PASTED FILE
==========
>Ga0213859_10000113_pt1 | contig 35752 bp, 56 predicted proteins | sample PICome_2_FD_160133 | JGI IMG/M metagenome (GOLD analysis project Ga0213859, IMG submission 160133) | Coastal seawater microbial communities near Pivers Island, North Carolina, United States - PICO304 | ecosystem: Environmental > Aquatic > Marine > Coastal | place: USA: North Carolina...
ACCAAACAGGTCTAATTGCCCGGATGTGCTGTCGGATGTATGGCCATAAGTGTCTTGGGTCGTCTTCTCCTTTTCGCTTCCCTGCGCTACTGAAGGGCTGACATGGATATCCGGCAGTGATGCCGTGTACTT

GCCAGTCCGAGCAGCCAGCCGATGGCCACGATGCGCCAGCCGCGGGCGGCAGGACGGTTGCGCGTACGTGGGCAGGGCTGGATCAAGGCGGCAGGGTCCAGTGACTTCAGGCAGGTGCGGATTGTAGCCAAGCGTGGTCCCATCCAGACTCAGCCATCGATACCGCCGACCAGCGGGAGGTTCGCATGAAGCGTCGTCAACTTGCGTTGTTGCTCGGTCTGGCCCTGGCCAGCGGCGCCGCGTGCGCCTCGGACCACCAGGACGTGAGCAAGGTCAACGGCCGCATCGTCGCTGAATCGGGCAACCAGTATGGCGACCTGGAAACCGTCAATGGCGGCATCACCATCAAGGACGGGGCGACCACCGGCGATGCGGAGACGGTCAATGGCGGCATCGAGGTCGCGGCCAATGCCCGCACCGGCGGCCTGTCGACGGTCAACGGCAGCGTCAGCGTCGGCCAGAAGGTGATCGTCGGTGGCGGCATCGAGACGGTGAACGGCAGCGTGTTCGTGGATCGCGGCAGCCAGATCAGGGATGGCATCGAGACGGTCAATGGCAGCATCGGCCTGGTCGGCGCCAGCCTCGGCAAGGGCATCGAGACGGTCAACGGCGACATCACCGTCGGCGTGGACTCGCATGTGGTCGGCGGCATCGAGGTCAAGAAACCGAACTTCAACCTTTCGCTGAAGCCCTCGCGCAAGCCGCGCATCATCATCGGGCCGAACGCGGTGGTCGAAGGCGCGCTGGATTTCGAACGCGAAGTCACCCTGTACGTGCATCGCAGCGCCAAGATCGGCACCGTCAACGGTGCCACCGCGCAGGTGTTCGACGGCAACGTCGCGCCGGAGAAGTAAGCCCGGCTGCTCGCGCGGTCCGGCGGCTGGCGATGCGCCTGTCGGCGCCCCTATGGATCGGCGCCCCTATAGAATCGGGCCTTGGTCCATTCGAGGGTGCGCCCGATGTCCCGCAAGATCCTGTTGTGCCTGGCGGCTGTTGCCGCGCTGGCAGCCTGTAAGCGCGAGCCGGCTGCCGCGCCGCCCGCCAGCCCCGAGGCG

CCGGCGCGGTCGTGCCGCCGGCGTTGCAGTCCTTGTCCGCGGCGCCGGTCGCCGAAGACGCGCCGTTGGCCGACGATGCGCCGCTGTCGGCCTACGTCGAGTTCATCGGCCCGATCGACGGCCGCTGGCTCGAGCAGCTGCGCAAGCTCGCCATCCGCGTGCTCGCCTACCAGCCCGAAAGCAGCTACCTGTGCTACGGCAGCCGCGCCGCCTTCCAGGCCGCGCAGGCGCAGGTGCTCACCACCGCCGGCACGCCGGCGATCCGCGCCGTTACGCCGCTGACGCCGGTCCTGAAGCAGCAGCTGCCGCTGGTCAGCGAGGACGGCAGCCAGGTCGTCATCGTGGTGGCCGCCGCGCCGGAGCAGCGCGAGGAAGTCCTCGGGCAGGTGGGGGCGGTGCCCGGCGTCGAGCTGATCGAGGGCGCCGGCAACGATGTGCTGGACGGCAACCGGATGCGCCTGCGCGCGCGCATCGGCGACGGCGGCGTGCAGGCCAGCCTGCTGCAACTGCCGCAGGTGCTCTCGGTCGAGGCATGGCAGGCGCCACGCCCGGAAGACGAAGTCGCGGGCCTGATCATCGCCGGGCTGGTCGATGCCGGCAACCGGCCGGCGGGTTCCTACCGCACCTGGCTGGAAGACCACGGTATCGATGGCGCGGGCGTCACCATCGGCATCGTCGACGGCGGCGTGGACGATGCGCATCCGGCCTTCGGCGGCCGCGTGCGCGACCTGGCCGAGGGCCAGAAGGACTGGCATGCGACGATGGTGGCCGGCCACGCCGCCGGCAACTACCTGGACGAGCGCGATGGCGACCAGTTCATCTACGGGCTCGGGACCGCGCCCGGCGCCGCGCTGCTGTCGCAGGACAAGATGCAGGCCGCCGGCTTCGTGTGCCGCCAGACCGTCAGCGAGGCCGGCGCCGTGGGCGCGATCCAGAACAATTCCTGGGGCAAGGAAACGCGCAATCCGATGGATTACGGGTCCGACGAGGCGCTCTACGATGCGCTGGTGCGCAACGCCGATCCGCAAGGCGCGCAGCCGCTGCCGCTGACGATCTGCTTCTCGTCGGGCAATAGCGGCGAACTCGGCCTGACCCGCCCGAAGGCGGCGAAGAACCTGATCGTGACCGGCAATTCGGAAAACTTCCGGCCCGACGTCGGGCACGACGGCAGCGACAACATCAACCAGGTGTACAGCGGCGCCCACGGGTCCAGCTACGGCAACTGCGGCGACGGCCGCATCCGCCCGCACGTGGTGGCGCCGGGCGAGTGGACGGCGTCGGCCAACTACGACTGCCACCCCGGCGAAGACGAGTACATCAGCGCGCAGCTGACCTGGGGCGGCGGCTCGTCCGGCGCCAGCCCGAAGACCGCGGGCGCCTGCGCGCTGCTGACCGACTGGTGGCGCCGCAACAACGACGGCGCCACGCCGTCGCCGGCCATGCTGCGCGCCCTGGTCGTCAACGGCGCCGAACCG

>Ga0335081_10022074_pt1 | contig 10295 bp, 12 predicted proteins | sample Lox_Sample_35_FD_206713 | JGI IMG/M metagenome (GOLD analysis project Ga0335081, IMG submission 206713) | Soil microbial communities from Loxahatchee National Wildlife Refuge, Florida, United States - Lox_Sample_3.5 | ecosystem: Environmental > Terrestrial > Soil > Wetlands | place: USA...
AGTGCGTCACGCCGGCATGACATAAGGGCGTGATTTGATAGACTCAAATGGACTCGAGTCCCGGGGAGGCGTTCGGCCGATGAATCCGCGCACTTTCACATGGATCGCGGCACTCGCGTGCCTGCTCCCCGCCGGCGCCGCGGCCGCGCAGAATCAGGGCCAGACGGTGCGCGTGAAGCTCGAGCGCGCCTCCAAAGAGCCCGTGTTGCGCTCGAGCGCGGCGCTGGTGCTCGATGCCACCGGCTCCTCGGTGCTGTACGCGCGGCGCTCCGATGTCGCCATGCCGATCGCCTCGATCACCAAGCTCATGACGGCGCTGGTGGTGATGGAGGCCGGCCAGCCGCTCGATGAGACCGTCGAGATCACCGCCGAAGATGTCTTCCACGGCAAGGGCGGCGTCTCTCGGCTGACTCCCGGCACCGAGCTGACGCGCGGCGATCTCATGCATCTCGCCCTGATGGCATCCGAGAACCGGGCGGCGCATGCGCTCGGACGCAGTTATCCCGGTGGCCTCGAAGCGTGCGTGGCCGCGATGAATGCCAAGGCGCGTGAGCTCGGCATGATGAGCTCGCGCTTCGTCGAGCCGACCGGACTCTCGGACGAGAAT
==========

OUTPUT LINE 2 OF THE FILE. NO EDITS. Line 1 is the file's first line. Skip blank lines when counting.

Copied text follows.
ACCAAACAGGTCTAATTGCCCGGATGTGCTGTCGGATGTATGGCCATAAGTGTCTTGGGTCGTCTTCTCCTTTTCGCTTCCCTGCGCTACTGAAGGGCTGACATGGATATCCGGCAGTGATGCCGTGTACTT